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Review of A Skinful of Shadows

A Skinful of Shadows
by Frances Hardinge
Middle School, High School    Amulet/Abrams    415 pp.
10/17    978-1-4197-2572-2    $19.99

Hardinge’s (The Lie Tree, rev. 5/16) latest tour de force is set during the reign of King Charles I against the backdrop of the 1600s English Civil War and is, as unlikely as it sounds, something of a mash-up of The Wizard of Oz and Get Out. When the orphan Makepeace is sent to live as a servant in the stronghold of the aristocratic Fellmotte family (she’s an illegitimate relation), she realizes that she shares the family’s ability to house the spirits of the dead — which the Fellmottes use to extend the lives and power of their Elders. Makepeace has already unwittingly absorbed the ghost of a young bear, whose “wild brute” behavior causes her difficulties at first. When her half-brother and only friend James runs away to join the regiment, taking the royal charter that grants permission for the nefarious Fellmotte “traditions” with him, and is then made an unwilling vessel for the Elders, Makepeace sets off to rescue him — and find the charter. On her fraught-with-perils journey, she collects more “passenger” ghost companions, from a doctor to a soldier to a mysterious and seemingly sinister noblewoman. Makepeace is a resourceful, brave, and intelligent protagonist, and readers will root for her and James’s triumph over the Fellmotte ghosts. The visceral immediacy of Hardinge’s prose (at times almost painful in its plethora of sensory details and its bleakness) can sometimes be unsettling, but the prose itself is always original and invigorating: “Lord Fellmotte was not a man. He was an ancient committee. A parliament of deathly rooks in a dying tree.”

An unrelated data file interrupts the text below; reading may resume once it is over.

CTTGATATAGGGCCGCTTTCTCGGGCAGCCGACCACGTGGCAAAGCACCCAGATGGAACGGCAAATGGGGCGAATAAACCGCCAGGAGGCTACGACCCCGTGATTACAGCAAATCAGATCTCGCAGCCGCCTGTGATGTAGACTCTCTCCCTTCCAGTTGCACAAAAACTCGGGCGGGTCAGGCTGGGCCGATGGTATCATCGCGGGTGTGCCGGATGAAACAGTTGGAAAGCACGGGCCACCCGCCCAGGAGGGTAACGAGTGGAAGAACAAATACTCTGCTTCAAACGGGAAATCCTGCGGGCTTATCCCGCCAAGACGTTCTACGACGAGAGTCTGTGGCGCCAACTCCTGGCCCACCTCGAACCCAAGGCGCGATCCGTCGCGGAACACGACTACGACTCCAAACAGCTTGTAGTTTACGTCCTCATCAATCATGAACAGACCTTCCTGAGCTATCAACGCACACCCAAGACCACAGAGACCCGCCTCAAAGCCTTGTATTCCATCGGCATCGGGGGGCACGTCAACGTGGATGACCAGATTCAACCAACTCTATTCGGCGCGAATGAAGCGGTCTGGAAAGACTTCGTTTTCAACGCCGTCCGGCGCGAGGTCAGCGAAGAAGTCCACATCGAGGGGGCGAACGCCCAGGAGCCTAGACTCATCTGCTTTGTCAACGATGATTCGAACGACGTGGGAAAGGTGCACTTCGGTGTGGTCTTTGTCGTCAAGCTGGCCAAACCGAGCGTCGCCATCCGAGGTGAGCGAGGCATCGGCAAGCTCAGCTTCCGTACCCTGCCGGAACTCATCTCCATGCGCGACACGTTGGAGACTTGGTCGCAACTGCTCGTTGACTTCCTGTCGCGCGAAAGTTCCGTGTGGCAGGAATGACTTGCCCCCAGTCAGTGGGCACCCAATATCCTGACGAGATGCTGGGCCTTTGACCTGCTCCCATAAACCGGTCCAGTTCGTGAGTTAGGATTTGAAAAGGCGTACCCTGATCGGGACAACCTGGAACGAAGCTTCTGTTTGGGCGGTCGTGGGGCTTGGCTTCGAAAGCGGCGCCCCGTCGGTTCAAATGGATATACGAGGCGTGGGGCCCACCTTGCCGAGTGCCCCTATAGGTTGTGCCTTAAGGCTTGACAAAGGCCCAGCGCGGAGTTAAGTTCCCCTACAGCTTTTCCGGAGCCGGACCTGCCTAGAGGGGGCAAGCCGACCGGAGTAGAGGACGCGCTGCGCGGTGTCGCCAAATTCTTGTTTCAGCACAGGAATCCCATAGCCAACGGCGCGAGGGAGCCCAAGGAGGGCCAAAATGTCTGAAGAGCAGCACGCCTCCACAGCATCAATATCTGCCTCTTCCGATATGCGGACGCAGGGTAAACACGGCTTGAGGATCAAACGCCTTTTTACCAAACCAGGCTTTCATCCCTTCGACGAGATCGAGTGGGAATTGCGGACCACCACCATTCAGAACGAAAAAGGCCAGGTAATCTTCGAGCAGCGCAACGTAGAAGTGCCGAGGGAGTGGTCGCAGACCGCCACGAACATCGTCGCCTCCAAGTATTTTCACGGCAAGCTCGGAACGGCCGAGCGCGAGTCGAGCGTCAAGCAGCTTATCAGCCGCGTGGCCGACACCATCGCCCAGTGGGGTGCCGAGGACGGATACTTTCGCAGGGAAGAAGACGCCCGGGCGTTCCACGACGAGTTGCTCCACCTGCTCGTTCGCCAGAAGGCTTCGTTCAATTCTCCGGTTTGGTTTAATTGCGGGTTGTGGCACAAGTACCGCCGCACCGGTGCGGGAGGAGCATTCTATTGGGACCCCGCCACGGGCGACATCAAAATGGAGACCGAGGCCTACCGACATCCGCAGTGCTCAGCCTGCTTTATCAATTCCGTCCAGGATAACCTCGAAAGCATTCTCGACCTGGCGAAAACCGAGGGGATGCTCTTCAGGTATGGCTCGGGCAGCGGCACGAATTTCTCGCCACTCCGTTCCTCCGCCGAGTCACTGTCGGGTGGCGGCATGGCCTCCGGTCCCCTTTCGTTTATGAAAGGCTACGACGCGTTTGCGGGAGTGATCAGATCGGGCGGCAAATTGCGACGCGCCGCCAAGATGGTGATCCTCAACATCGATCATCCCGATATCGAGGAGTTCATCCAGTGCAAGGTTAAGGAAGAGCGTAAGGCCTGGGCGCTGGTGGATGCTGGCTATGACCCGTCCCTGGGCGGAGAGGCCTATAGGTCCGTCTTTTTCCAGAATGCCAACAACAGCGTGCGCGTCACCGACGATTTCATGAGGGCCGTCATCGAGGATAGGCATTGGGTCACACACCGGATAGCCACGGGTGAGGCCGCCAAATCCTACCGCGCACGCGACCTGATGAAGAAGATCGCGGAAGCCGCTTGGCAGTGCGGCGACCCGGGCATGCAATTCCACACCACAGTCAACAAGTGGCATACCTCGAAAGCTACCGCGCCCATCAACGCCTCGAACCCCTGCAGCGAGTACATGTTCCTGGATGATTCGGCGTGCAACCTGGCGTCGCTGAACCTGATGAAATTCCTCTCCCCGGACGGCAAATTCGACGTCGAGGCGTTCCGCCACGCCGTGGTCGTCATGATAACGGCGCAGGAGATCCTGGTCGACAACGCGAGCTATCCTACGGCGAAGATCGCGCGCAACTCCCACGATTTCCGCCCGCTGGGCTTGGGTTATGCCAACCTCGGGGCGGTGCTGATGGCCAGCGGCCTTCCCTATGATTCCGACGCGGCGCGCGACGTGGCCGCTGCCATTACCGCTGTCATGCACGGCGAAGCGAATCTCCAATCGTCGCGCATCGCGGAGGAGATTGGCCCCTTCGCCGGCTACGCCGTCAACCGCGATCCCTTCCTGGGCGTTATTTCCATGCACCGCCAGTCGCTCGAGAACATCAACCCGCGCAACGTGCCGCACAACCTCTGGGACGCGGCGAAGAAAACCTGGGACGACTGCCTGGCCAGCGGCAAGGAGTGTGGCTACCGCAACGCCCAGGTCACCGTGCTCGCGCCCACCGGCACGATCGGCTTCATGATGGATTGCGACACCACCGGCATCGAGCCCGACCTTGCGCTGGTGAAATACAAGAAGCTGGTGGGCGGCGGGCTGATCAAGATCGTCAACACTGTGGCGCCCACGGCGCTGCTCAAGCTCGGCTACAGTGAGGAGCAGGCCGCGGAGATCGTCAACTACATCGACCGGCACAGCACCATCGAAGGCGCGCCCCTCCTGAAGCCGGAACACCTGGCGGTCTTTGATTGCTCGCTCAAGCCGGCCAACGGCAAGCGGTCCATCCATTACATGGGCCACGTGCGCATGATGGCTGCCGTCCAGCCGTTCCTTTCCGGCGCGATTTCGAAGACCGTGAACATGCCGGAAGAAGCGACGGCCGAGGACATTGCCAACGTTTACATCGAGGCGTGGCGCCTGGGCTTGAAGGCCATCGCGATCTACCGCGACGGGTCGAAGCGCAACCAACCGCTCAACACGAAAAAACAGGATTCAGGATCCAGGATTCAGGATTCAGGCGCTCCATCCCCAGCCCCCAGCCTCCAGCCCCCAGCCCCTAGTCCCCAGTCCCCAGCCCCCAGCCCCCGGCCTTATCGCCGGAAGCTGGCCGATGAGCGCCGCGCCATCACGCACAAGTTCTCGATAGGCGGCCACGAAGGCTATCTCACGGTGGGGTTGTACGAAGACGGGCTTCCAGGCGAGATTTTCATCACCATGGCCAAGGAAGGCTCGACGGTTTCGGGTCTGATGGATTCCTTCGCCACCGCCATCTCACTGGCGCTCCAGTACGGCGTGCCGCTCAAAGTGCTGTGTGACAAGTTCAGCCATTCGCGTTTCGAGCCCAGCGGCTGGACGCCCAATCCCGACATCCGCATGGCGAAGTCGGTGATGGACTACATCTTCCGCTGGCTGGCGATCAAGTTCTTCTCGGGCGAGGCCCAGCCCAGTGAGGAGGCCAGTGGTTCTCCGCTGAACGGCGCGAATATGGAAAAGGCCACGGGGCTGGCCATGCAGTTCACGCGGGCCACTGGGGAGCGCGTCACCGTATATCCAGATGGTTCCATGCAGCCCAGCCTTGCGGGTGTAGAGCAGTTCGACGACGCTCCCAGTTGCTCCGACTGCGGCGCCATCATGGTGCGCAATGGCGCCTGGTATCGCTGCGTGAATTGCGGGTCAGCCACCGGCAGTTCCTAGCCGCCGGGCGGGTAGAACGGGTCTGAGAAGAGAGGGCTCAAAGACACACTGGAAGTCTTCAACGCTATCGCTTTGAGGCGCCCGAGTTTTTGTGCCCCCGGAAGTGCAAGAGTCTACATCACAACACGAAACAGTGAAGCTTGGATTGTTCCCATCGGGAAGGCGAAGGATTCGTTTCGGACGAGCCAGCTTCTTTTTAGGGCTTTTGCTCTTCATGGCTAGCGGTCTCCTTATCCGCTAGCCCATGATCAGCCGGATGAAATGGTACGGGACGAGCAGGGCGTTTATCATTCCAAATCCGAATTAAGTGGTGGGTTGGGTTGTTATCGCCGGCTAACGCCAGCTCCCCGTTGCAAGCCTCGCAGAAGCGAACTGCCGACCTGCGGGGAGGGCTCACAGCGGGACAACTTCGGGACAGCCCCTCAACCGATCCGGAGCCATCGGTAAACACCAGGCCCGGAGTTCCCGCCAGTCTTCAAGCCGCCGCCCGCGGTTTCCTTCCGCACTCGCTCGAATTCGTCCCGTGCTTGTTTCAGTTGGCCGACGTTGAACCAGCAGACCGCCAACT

From the January/February 2018 issue of The Horn Book Magazine.

Martha V. Parravano About Martha V. Parravano

Martha V. Parravano is book review editor of The Horn Book, Inc., and co-author of the Calling Caldecott blog.

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